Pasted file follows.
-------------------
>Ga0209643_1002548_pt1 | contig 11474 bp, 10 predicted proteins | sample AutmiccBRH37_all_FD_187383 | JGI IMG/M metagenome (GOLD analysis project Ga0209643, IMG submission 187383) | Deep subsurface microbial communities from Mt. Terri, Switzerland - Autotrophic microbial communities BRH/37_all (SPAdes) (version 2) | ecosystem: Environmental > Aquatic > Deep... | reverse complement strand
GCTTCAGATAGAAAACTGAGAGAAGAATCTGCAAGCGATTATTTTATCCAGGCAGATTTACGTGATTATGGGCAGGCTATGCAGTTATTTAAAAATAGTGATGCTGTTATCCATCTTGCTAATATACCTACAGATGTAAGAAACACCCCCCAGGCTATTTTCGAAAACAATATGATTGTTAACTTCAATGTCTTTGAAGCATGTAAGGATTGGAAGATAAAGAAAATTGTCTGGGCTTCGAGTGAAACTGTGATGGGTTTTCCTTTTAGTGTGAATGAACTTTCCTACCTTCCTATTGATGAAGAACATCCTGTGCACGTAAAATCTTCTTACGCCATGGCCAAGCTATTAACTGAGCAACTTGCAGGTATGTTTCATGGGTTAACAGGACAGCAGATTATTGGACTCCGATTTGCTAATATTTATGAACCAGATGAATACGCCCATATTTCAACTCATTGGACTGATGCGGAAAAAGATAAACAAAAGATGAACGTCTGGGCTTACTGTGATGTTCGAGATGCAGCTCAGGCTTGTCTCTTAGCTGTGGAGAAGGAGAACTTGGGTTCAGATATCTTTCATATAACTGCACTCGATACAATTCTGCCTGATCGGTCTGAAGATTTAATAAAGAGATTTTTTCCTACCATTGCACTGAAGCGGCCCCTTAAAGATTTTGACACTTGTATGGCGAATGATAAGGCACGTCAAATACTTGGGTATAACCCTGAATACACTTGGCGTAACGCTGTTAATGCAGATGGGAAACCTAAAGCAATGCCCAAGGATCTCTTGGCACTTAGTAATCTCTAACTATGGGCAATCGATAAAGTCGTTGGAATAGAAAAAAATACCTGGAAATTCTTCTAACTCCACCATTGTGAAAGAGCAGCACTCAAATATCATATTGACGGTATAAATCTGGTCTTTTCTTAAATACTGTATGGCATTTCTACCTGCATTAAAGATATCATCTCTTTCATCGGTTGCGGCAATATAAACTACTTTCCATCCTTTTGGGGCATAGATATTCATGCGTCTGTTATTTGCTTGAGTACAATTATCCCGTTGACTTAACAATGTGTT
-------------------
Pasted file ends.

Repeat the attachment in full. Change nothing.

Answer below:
>Ga0209643_1002548_pt1 | contig 11474 bp, 10 predicted proteins | sample AutmiccBRH37_all_FD_187383 | JGI IMG/M metagenome (GOLD analysis project Ga0209643, IMG submission 187383) | Deep subsurface microbial communities from Mt. Terri, Switzerland - Autotrophic microbial communities BRH/37_all (SPAdes) (version 2) | ecosystem: Environmental > Aquatic > Deep... | reverse complement strand
GCTTCAGATAGAAAACTGAGAGAAGAATCTGCAAGCGATTATTTTATCCAGGCAGATTTACGTGATTATGGGCAGGCTATGCAGTTATTTAAAAATAGTGATGCTGTTATCCATCTTGCTAATATACCTACAGATGTAAGAAACACCCCCCAGGCTATTTTCGAAAACAATATGATTGTTAACTTCAATGTCTTTGAAGCATGTAAGGATTGGAAGATAAAGAAAATTGTCTGGGCTTCGAGTGAAACTGTGATGGGTTTTCCTTTTAGTGTGAATGAACTTTCCTACCTTCCTATTGATGAAGAACATCCTGTGCACGTAAAATCTTCTTACGCCATGGCCAAGCTATTAACTGAGCAACTTGCAGGTATGTTTCATGGGTTAACAGGACAGCAGATTATTGGACTCCGATTTGCTAATATTTATGAACCAGATGAATACGCCCATATTTCAACTCATTGGACTGATGCGGAAAAAGATAAACAAAAGATGAACGTCTGGGCTTACTGTGATGTTCGAGATGCAGCTCAGGCTTGTCTCTTAGCTGTGGAGAAGGAGAACTTGGGTTCAGATATCTTTCATATAACTGCACTCGATACAATTCTGCCTGATCGGTCTGAAGATTTAATAAAGAGATTTTTTCCTACCATTGCACTGAAGCGGCCCCTTAAAGATTTTGACACTTGTATGGCGAATGATAAGGCACGTCAAATACTTGGGTATAACCCTGAATACACTTGGCGTAACGCTGTTAATGCAGATGGGAAACCTAAAGCAATGCCCAAGGATCTCTTGGCACTTAGTAATCTCTAACTATGGGCAATCGATAAAGTCGTTGGAATAGAAAAAAATACCTGGAAATTCTTCTAACTCCACCATTGTGAAAGAGCAGCACTCAAATATCATATTGACGGTATAAATCTGGTCTTTTCTTAAATACTGTATGGCATTTCTACCTGCATTAAAGATATCATCTCTTTCATCGGTTGCGGCAATATAAACTACTTTCCATCCTTTTGGGGCATAGATATTCATGCGTCTGTTATTTGCTTGAGTACAATTATCCCGTTGACTTAACAATGTGTT